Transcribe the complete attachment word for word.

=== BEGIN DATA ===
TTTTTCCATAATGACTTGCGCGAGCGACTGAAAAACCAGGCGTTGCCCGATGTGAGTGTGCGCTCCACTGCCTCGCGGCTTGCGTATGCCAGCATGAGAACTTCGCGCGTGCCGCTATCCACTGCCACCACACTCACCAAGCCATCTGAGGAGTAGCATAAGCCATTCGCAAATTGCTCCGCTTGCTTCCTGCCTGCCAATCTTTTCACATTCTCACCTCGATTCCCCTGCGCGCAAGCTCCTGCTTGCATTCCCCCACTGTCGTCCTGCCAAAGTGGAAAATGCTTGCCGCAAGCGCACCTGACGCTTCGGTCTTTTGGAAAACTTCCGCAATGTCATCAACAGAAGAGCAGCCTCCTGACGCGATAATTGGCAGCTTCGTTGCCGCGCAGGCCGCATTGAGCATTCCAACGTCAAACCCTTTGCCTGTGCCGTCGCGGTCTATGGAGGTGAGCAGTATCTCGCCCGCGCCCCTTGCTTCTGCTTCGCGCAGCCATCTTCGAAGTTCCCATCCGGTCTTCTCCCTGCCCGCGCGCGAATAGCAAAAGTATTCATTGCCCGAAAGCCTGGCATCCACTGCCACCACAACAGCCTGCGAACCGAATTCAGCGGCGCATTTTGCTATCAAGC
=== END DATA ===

TTTTTCCATAATGACTTGCGCGAGCGACTGAAAAACCAGGCGTTGCCCGATGTGAGTGTGCGCTCCACTGCCTCGCGGCTTGCGTATGCCAGCATGAGAACTTCGCGCGTGCCGCTATCCACTGCCACCACACTCACCAAGCCATCTGAGGAGTAGCATAAGCCATTCGCAAATTGCTCCGCTTGCTTCCTGCCTGCCAATCTTTTCACATTCTCACCTCGATTCCCCTGCGCGCAAGCTCCTGCTTGCATTCCCCCACTGTCGTCCTGCCAAAGTGGAAAATGCTTGCCGCAAGCGCACCTGACGCTTCGGTCTTTTGGAAAACTTCCGCAATGTCATCAACAGAAGAGCAGCCTCCTGACGCGATAATTGGCAGCTTCGTTGCCGCGCAGGCCGCATTGAGCATTCCAACGTCAAACCCTTTGCCTGTGCCGTCGCGGTCTATGGAGGTGAGCAGTATCTCGCCCGCGCCCCTTGCTTCTGCTTCGCGCAGCCATCTTCGAAGTTCCCATCCGGTCTTCTCCCTGCCCGCGCGCGAATAGCAAAAGTATTCATTGCCCGAAAGCCTGGCATCCACTGCCACCACAACAGCCTGCGAACCGAATTCAGCGGCGCATTTTGCTATCAAGC